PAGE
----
The April 5 elections were not the first elections in Afghanistan, but they may turn as the most important political event in contemporary Afghan history. With the contours of Afghanistan’s political transition becoming clearer, activity has picked up momentum for post elections’ political settlement. Final results indicate that none of the competitors has been able to cross the 50 percent mark. Tally details are: Dr Abdullah 44.9%; Ashraf Ghani 31.5%; Zalmay Rassoul 11.5% and Professor Sayyaf 7.1%. Technically, the Afghanistan presidential election is destined for a run-off on May 28th.

Horse trading has already begun to forge new alignments and attempt to avoid the second round of elections. The two frontrunners have dismissed talks of a deal, saying such a move would be unlawful. However, president Karzai is making a strenuous effort to make that happen in exchange for a post 2014 political role for him. Both Ghani and Abdullah have agreed to appoint Karzai an advisor. Abdullah has reached out to Zalmay Rassoul as well. Rassoul is from the majority Pashtun community while Abdullah’s base of support is in the ethnic Tajik community, although he is half-Pashtun. Rassoul’s support base is seen as crucial as he enjoys the backing of the Karzai family, additionally. With the possibility of Ashraf Ghani joining a Karzai brokered power sharing arrangement, the likelihood of this gang of four striking a compromise formula to scuttle the run off round cannot be ruled out.

Moreover, a run-off is seen as a risky proposition in Afghanistan, given security concerns, the prospect of a low turnout and the cost – the cost for the first round was put at more than $100 million. The United States plans to withdraw most of its troops from Afghanistan by the end of 2014, so the longer the wait for a new leader, the bigger the risk of instability from a Taliban insurgency and from rivalries between ethnic or tribal factions.

In this intra-Afghan backdrop, US Special Envoy for Pakistan and Afghanistan James Dobbins visited Pakistan this month to hold talks with senior Pakistani officials. Views were exchanged on the situation in Afghanistan alongside bilateral and regional issues. Dobbins and Pakistani officials discussed how to revive the reconciliation process in Afghanistan once the new government is formed. Mr Sartaj Aziz reiterated Pakistan’s continued support for a free and fair electoral process and a peaceful democratic transition to Afghanistan. He further emphasized that smooth security and economic transitions were pivotal for stability in Afghanistan and the region. The Pakistani side also briefed the US diplomat about the government’s efforts to strike a peace deal with the Tehreek-e-Taliban Pakistan (TTP).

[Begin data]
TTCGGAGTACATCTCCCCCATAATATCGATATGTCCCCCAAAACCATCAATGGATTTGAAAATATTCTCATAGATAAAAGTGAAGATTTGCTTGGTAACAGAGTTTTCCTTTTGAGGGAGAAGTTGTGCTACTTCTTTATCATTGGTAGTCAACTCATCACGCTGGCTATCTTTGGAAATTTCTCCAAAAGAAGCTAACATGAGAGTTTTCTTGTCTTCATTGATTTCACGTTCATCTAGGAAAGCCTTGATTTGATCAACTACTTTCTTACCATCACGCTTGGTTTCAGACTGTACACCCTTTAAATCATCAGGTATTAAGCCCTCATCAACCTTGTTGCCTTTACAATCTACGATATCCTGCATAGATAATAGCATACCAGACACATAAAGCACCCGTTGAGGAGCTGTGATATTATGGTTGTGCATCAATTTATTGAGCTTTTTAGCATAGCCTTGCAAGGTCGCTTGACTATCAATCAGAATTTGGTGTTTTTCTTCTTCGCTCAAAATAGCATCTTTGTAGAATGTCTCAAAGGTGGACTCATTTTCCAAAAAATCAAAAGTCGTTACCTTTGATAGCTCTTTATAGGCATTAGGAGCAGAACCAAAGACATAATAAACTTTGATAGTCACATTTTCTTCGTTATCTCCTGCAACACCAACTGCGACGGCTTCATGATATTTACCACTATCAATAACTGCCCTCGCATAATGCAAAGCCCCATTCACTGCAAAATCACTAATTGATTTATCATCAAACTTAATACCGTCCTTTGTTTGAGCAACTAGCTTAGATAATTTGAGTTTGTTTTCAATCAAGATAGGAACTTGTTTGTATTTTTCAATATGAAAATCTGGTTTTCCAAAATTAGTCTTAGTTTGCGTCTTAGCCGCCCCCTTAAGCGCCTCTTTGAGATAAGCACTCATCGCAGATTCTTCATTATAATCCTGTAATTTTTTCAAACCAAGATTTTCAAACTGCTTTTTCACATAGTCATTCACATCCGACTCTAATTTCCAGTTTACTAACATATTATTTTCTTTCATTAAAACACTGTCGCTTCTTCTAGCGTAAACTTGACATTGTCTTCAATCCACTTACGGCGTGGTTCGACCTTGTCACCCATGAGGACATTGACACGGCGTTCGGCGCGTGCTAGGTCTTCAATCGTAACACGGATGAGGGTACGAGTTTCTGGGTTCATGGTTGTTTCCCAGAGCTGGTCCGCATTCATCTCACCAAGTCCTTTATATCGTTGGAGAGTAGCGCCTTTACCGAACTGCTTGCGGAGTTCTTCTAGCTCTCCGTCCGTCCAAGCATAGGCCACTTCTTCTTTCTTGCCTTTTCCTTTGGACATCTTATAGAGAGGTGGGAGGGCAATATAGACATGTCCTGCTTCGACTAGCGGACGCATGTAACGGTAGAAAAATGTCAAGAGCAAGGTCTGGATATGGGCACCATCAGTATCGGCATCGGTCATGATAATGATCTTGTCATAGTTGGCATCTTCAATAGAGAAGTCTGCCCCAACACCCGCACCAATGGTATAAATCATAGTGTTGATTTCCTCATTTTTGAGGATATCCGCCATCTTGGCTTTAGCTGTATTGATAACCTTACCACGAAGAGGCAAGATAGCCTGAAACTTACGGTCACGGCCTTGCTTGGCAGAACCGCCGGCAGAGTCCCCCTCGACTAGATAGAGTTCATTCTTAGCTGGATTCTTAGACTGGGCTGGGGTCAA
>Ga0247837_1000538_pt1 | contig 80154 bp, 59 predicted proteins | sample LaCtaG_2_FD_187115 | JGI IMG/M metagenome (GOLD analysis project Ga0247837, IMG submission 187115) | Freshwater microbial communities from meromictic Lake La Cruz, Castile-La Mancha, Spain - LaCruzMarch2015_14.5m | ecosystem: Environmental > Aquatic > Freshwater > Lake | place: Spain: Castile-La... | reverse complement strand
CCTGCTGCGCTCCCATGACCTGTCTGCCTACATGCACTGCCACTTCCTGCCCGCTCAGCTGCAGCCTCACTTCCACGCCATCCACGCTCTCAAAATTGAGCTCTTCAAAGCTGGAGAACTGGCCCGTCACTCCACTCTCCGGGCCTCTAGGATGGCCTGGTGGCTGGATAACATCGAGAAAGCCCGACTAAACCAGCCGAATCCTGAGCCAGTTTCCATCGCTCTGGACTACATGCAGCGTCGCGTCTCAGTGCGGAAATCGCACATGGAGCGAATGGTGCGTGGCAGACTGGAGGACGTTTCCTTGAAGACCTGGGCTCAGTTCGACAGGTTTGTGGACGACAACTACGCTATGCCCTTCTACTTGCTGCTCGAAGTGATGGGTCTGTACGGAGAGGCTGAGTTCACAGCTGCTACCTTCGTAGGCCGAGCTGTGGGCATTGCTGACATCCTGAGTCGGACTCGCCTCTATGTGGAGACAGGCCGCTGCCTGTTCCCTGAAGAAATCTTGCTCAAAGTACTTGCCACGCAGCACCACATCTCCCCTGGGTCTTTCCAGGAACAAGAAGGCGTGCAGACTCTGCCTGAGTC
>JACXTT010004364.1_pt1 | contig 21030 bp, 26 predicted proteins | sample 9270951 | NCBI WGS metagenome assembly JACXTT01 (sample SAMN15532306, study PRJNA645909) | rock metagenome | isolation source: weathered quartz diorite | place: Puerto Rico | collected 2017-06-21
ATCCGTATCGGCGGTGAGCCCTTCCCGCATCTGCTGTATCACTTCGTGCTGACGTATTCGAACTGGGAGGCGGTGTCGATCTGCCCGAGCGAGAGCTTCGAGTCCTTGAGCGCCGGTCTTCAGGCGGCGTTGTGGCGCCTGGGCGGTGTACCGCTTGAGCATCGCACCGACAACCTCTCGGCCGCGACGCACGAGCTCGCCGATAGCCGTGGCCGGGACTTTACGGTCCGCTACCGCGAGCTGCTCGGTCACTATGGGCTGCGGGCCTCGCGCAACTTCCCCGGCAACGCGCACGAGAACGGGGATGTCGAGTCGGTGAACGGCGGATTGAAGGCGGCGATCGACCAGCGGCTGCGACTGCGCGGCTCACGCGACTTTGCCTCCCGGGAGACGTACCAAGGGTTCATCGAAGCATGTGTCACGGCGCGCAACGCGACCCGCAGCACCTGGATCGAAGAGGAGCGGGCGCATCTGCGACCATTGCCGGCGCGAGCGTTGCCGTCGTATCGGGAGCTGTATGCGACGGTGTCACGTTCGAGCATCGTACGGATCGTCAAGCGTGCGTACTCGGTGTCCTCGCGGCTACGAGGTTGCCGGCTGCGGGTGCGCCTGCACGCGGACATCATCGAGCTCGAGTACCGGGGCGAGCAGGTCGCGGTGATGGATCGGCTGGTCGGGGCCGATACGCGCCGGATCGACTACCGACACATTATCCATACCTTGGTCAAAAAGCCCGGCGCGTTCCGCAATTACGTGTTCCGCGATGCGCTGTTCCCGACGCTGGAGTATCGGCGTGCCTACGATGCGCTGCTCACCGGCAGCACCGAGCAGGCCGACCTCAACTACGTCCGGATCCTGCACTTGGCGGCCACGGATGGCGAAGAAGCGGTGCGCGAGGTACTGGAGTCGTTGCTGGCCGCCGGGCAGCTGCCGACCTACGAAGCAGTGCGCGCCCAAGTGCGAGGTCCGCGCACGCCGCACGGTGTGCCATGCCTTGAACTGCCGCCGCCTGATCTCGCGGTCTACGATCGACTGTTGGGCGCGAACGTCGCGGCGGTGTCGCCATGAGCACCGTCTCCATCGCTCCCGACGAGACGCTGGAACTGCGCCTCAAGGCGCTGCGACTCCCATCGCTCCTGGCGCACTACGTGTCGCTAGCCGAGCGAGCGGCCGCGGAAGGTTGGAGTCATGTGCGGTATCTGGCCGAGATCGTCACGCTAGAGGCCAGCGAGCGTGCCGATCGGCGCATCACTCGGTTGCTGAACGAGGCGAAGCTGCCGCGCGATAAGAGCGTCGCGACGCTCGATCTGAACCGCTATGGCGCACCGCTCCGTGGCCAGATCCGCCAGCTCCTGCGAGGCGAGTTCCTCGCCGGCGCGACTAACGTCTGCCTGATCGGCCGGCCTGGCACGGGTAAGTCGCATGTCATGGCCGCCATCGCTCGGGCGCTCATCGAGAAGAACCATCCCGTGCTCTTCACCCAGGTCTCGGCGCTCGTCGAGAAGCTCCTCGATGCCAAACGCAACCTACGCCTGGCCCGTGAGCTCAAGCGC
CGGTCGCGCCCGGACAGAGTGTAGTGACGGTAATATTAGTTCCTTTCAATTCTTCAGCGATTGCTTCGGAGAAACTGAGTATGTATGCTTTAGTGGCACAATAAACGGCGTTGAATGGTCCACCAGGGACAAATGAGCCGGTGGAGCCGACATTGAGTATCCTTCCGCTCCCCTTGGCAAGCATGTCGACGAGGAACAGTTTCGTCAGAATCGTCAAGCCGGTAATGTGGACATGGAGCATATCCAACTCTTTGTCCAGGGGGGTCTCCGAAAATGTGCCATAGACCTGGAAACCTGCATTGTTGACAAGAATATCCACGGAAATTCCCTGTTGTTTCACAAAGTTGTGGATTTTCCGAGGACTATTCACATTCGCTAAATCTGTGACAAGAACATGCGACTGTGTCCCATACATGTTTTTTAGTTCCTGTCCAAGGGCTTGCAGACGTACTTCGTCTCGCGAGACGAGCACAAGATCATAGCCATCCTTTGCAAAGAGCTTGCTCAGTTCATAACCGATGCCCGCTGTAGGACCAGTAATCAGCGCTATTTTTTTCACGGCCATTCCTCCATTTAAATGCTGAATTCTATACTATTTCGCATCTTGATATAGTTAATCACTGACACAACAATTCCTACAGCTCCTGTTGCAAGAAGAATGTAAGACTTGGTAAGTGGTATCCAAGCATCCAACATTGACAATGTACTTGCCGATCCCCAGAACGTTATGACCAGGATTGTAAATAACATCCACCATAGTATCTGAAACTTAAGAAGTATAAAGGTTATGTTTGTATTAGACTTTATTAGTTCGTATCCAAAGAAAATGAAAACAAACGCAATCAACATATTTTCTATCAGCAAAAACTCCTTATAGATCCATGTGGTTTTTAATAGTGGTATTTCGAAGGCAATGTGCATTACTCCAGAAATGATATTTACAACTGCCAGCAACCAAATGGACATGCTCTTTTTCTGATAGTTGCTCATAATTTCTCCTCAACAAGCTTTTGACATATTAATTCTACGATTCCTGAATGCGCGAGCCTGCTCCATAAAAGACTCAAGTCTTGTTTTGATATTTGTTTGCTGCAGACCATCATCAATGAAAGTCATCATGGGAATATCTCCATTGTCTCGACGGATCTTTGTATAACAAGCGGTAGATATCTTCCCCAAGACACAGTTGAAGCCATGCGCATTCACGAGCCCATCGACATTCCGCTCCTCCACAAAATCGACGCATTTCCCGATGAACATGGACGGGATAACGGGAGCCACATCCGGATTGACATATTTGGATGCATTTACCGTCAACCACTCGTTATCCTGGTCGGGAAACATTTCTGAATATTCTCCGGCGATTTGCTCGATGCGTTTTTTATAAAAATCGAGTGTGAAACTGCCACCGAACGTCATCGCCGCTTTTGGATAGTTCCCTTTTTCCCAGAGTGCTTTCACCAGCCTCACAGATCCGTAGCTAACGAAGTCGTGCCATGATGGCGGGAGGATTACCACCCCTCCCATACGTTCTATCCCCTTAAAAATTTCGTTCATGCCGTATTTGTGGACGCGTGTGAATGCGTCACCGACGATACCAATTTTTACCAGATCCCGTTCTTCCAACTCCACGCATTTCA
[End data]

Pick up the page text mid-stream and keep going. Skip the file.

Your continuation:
Efforts to bring the Afghan Taliban to the negotiating table were on hold due to the election. There has hardly been any progress in intra-Afghan talks during recent months. The US is pushing for a peace deal between insurgents and the Afghan government before its forces leave. Reportedly, some ground has already been covered during informal contacts and non-disruption of elections was an outcome of some understanding regarding a post-election political settlement. Details are yet to be worked out; and this is where the devil usually lies.

As Pakistan is bracing to play its part in the post election reconciliation and integration processes in Afghanistan, hype is picking momentum in the foreign media which maligns Pakistan about the things that have gone wrong or may go wrong in Afghanistan. One of the key issues are worries that peace negotiations with Afghan Taliban are destined to backfire. During recent days, High Peace Council (HPC) reported that a lead Track-II interlocutor between Karzai administration and Taliban, Motasim Agha Jan, had gone missing. Newspapers and officials linked his disappearance to invisible hands trying to sabotage peace negotiations. There was speculation that he might have been transferred to Pakistan. Later, Motasim was found in detention in UAE.

Though elections themselves will not offer cut and dry solutions to the chronic problems of Afghanistan, the new leader will be better poised to take bold initiatives and make difficult decisions. His most challenging task will be to reach a viable political understanding with the Taliban. It would be naïve to assume that elections have rendered the Taliban irrelevant. They are a force; retaining the capability and capacity to carry out attacks against benign as well as well defended targets. At the same time, a global effort is required to take Afghanistan out of its current morass and prevent a relapse. The biggest challenge will be to keep Afghanistan economically viable. Besides other issues arising out of economic difficulties, Afghan security forces may split on ethno-sectarian lines and transform into numerous militias paid by warlords and drug barons. High desertion rate is an indicator that Afghan security forces are split-prone entities.

In a follow-up to its strategic partnership agreement with Afghanistan, India has recently signed an agreement with Russia for providing weapons to Afghan security forces. India will pay the Russian government for these small arms. Since the era of the Anglo-Afghan Wars, there is a tradition that most of the weapons held by Afghan security forces end-up in Pakistan. The kalashnikov culture that came to Pakistan is considered a major cause of the poor law and order situation in the country. There is a need for comprehensive planning at the national level to cope with the various types of fallouts emanating from multiple trajectories that Afghanistan will follow from the end of the electoral process, and onwards.

   The writer is a freelance columnist.